Some say it is a nearly 90° right turn traveling west on Sunset Boulevard just past North Whittier Drive.
Others say it is located near the Bel Air estates north of UCLA's Drake Stadium going eastbound (not westbound as in the song). While an accident involving voice actor Mel Blanc prompted safety improvement, the curve remains today.
Others remember the location as the curve at Evans Road going westbound (as in the song), a decreasing radius blind turn to the left with a downhill entry. Maximum speed in the first half of the turn is too fast for the last half of the turn, making it all too easy to lose control, run off the road and crash.
In Towanda, Illinois, an almost 90° Dead Man's Curve on the original Old U.S. Route 66 was the site of many accidents; a number of which ended in fatalities. The roadbed was eventually turned into a park and walking trail.
In Indianapolis, a curve on Interstate 70 westbound at mile marker 83.1 When opened, it had a negative camber on the right shoulder, and several truckers lost control and hit the a bridge abutment, losing their lives. The stretch was closed, re-engineered with a positive bank and with rain slots along the boundary and was reopened with a 40 miles per hour (64 km/h) speed limit.
Between Albuquerque and Tijeras, State Road 333 (previously known as U.S. Route 66) makes a sudden curve near the I-40 overpass. This stretch of highway has earned its name because of the rocky cliffs on the south side of the highway, and frequent deer traffic contributes to its hazardousness
Union Square in Manhattan had a long history of traffic congestion extending back to the 1890s, when trolley lines were first installed. Two parallel trolley lines made a double curve at the southwest corner of Broadway and Fourteenth Street. In spite of traffic wardens on duty, the trolleys regularly struck pedestrians crossing the tracks in the busy shopping district around the park.  By 1930, the Fourteenth Street Association, a retail business association headed by its president, H. Prescott Beach, had successfully lobbied the New York transit authority to remove the above-ground rails, and move routes underground. 
On northbound Interstate 77 in Charlotte, there is an S-shaped curve as it passes under the Brookshire Freeway (exit 11, signed as Interstate 277 east of the interchange, and North Carolina Highway 16 in both directions). The reason for this is because there are two left-hand exits and entrances: one ramp goes from northbound I-77 to northbound NC 16, and the other ramp goes from the end of I-277 to southbound I-77.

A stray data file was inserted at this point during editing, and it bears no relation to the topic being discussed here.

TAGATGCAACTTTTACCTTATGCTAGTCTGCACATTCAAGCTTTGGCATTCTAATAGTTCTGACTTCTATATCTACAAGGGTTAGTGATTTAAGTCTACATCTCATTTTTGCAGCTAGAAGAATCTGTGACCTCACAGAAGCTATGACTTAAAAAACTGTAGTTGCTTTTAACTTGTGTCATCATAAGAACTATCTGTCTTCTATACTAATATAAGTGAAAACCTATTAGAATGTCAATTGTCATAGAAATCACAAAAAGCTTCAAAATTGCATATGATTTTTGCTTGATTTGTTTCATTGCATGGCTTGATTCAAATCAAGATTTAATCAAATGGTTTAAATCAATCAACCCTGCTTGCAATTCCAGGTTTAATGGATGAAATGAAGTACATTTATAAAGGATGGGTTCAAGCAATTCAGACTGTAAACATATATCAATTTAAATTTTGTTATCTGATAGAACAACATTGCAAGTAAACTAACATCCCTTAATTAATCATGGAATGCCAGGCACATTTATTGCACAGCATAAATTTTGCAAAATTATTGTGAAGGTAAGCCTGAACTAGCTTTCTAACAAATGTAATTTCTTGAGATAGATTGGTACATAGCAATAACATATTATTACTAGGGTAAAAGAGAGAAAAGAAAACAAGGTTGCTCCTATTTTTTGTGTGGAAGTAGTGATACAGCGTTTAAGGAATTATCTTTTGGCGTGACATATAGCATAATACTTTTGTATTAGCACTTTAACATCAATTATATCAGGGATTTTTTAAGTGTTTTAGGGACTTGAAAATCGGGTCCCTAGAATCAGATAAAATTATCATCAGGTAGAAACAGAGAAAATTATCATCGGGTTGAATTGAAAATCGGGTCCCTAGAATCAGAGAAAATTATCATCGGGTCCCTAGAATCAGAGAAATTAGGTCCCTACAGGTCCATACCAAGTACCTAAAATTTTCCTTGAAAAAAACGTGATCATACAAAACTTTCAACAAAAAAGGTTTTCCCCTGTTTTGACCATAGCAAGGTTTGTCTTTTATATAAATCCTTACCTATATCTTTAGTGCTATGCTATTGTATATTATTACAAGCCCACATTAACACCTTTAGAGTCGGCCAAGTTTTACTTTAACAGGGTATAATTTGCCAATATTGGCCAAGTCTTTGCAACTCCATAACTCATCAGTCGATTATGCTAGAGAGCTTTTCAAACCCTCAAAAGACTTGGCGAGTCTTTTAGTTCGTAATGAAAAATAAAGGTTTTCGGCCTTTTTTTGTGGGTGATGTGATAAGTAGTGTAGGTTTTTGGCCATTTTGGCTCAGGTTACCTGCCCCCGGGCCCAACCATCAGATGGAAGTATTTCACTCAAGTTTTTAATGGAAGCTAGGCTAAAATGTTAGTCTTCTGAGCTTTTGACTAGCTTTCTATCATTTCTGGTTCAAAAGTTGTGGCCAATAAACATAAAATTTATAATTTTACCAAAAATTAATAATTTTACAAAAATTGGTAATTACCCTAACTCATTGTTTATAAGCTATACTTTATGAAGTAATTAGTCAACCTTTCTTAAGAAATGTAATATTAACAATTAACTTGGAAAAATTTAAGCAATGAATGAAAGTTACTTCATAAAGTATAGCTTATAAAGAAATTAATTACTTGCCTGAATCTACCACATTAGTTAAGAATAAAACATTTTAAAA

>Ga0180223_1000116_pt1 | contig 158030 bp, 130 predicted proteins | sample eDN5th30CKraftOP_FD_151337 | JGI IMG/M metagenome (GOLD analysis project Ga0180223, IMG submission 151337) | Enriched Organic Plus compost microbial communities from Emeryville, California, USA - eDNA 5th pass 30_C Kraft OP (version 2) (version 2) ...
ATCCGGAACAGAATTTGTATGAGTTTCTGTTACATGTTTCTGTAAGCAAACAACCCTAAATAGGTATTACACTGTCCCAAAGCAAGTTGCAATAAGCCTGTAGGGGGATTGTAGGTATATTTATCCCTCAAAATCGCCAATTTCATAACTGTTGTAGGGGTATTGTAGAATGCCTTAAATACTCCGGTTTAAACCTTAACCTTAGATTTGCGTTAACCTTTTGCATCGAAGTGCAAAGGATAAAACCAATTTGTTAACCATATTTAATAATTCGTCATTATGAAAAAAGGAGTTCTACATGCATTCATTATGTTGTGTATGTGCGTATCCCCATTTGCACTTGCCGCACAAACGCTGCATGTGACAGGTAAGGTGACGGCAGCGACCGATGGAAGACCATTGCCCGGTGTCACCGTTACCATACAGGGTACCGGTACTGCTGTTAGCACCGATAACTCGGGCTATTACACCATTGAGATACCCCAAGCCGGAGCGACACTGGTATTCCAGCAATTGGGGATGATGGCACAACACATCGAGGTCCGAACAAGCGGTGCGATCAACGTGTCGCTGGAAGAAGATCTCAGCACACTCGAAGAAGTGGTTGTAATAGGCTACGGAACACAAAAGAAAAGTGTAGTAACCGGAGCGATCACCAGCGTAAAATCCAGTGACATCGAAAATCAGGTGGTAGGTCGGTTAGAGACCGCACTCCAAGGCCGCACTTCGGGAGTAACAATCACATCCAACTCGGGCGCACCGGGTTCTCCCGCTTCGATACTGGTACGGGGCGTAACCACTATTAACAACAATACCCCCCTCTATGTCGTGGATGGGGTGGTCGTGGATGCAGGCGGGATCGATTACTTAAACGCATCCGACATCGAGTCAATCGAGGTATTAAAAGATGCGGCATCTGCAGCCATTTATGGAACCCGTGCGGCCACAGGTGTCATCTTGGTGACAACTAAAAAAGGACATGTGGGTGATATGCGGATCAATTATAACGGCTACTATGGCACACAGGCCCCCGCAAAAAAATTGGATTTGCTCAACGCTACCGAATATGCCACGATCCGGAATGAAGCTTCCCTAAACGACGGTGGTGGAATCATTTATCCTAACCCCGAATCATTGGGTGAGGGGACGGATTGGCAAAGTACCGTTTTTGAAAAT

Dead Man's Curve was constructed as part of the Innerbelt project in 1959. At the time, Interstate 90 had been planned to continue westward on the Shoreway, connecting with its current location via the never-built Parma Freeway. It soon became apparent that the curve was too sharp for travel at typical Interstate speeds, and in 1965, the state lowered the speed limit from 50 mph (80 km/h) to 35 mph (56 km/h). Four years later,[not in citation given] authorities completed the first set of safety retrofits, which included banking the curve and installing rumble strips and large signs.
According to the Ohio Department of Transportation (ODOT), the crash rate on the Innerbelt (which includes Dead Man's Curve) is two to three times the regional average for urban freeways, despite the reduced speed limits on the roadway. The department has investigated ways of enhancing safety on the stretch, including a complete realignment of the roadway to reduce the degree of the curve. As of 2014[update] the proposed configuration of the curve as presented in the ODOT Innerbelt Plan is still planned to be built but not until the mid-2020s. According to a 2013 ODOT count, 64,720 vehicles travel on the curve every day.
The northern terminus of Interstate 476 in Clarks Summit is a 180° turn, with an advisory speed limit of 20 miles per hour (32 km/h), created in order to access a toll plaza before the interchange with Interstate 81.
On U.S. Route 22 in Easton, there are several dangerous sharp turns that go past a graveyard. (This is most commonly known as "Cemetery Curve" for that reason.) Streetlights were installed to help cut down on nighttime crashes; the lightposts are themselves frequent victims of collisions.
The Conshohocken Curve is a point on the Schuylkill Expressway notable as a point of slowness because of the 90 degree turn. The point lies at about mile marker 331.
A sharp, sudden turn on U.S. Route 175 (C. F. Hawn Freeway) at the interchange with SH 310 southeast of downtown Dallas. After a fatal truck accident in 2008, the state installed additional beacons and also flashing chevrons to further draw motorists' attention to the hazard. As of 2010[update], the department of highways is studying plans to eliminate this curve by extending the C. F. Hawn Freeway westward to Interstate 45.